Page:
Entente Foundation: mini-charity review

Mini-charity review of Entente Foundation (EF), an organisation founded by Vanessa Hall (‘the Trust Lady‘ and Chair of the CMA Standards Council), and that invites the public to donate to it. (Including the answers to the questions that the Australian charity regulator, the ACNC, suggests that you ask.)

Is it responsive to feedback?

  • They did not reply to my invitation to comment, sent on 21 March 2017.

Is it registered?

  • Yes, as a charity.
  • EF is a public company, a company limited by guarantee.
  • There’s also a private company with the name ‘Entente’, Entente Pty Limited.
    • This is the company that, per her LinkedIn profile, Vanessa has worked for since 2000.
    • A Google search on the company name leads to the website www.entente.com.au. This is headed ‘entente – international movement of trust’.
      • This is a movement led by Vanessa.
  • The same profile says that this movement ‘has both a for-profit and a charity’, so presumably these are Entente Pty Ltd and EF.
  • EF is registered as a fundraiser in the only state in which it says it operates, its home state, NSW. (Presumably it has been advised that its internet request for donations doesn’t qualify as ‘fundraising’ in any of the other six states that have a licensing regime. Not a position taken by all experts.)

What does EF do?

  • There’s a short description plus links to their programs, below the slider here.
  • The company’s single Object in its constitution is to
    • promote the prevention and control of human behavior that is harmful or abusive to human beings specifically emotional abuse, physical abuse, sexual abuse and substance abuse…[1]

Do they share the Gospel?

  • EF does not claim to be a Christ-centred organisation, either on its website or in its constitution.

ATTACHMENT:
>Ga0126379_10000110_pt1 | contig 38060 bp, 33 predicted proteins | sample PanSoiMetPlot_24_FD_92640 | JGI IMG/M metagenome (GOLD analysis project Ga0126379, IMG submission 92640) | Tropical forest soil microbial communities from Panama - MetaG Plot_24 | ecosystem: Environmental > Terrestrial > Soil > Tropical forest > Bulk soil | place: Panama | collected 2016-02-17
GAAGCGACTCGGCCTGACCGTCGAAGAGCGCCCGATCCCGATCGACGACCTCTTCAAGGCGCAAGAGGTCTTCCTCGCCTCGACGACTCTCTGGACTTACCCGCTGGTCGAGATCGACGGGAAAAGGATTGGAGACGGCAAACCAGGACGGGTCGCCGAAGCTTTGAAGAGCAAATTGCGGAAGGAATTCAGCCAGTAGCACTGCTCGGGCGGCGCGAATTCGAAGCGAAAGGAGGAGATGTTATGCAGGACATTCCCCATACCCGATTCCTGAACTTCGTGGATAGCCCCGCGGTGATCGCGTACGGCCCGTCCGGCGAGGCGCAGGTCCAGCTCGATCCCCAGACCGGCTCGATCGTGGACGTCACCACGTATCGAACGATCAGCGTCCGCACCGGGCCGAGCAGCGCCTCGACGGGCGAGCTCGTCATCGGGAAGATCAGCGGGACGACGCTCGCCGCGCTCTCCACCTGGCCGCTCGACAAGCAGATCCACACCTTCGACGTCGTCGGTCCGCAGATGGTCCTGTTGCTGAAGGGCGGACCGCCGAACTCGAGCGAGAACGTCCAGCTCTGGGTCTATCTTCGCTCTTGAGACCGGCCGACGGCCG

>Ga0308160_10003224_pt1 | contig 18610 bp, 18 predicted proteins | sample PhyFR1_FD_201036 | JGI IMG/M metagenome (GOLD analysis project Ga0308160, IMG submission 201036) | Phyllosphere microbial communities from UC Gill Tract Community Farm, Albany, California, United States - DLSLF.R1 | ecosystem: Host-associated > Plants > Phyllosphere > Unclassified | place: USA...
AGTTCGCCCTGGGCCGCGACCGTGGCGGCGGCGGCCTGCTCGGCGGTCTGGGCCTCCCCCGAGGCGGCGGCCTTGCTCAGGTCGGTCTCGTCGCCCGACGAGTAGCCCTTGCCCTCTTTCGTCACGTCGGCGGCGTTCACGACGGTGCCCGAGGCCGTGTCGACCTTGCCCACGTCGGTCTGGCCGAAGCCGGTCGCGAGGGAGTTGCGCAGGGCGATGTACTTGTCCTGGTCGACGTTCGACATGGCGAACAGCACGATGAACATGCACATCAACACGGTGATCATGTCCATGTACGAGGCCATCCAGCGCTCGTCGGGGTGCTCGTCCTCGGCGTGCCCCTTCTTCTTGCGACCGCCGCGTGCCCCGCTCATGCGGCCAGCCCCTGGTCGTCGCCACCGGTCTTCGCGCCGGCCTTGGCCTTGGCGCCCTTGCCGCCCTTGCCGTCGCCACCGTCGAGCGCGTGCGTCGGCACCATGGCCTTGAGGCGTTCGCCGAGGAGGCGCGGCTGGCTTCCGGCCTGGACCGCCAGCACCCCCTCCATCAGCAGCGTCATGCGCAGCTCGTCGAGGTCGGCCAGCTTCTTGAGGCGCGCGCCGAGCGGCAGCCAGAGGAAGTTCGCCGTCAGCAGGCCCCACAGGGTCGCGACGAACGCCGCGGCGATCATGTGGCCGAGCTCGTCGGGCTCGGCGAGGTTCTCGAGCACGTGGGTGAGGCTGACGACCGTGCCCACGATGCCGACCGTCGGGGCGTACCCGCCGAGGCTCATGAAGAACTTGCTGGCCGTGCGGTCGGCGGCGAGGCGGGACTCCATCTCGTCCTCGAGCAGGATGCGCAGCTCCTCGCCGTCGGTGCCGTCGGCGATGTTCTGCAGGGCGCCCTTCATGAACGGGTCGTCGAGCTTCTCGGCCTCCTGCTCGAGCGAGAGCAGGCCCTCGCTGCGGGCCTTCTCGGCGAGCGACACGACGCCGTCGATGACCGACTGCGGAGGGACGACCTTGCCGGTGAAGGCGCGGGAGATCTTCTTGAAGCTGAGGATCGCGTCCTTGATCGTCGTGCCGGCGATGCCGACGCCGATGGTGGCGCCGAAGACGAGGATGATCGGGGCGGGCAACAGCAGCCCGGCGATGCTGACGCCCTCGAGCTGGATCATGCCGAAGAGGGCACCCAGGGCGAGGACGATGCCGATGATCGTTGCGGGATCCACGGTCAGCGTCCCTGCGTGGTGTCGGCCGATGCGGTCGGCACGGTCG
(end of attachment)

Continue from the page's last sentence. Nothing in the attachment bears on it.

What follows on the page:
What impact are they having?

  • Nothing systematic found.
    • Some indicators of a better functioning community after EF’s intervention are given at the end of this video.
    • They planned for an Annual Report for each year, but the last one is for two years ago.

What do they spend outside the costs directly incurred in delivering the above impact, that is, on administration?

  • The expenses are not classified to allow this calculation.

Can you get a tax deduction?

  • Not to EF itself, but to the fund that it runs, Building and Restoring Trust Gift Fund.
    • Its purpose is ‘the prevention or the control of behaviour that is harmful or abusive to human beings.’
      • This is the current description of what your money will be used for:
        • We desperately need funds to assist us in researching and developing programs and materials to help those who are broken and have forgotten how to trust. 

Is their online giving secure?

  • PayPal is used, so yes.

What choices do you have in how your donation is used?

  • None

Is their reporting up-to-date?

  • Yes (six months after their year-end).

Does their reporting comply with the regulator’s requirements?

  • Annual Information Statement 2016 (AIS 2016): Yes
  • Financial Report 2016: Yes. (Being a ‘Small’ charity, the report that was submitted was done so voluntarily.)
    • Given the strong connection with the company Entente Pty Limited (see above), a related parties Note should have been included.

What financial situation was shown in that Report?

  • The equity was reduced from $32K to $7K by a loss of $25K.
  • 95% of the expenses are in unexplained item ‘Other expenses’.
  • They operated this year without any non-current assets (office equipment etc).

What did the auditor say about the last financial statements?

  • He gave a ‘clean’ opinion[2].

If a charity, is their page on the ACNC Register complete?

  • Not quite
    • They are long overdue in selecting an ‘Entity Subtype’.
    • ‘Phone’ and ‘Website’ are blank. EF has a website, and shows a phone number there.
      • I am waiting on the ACNC to tell me what in the ‘Charity Details’ section is compulsory.

Who are the people controlling the organisation?

  • The three ladies here.
  • And on the ACNC Register:
    • Dianne Beer
    • Vanessa Hall
      • Although not shown on this profile, Vanessa is the Chair of the ‘Standards Panel’ (or is it the ‘CMA Standards Council’?), a committee of Christian Ministry Advancement Ltd, an organisation that believes that
        • Christian organisations should be the standard-setters in terms of impeccable corporate behaviour.
          • The Panel’s mission is to ‘help build faith and trust in Christian organisations’, including by allowing organisations who are compliant with a set of standards, formed by the Council, to display the Council’s seal of approval.
    • Glenda Nixon
    • Glenda Nixon
      • I’d be surprised if this was not a duplicate.

To whom is EF accountable?

  • EF is also accountable to the ACNC.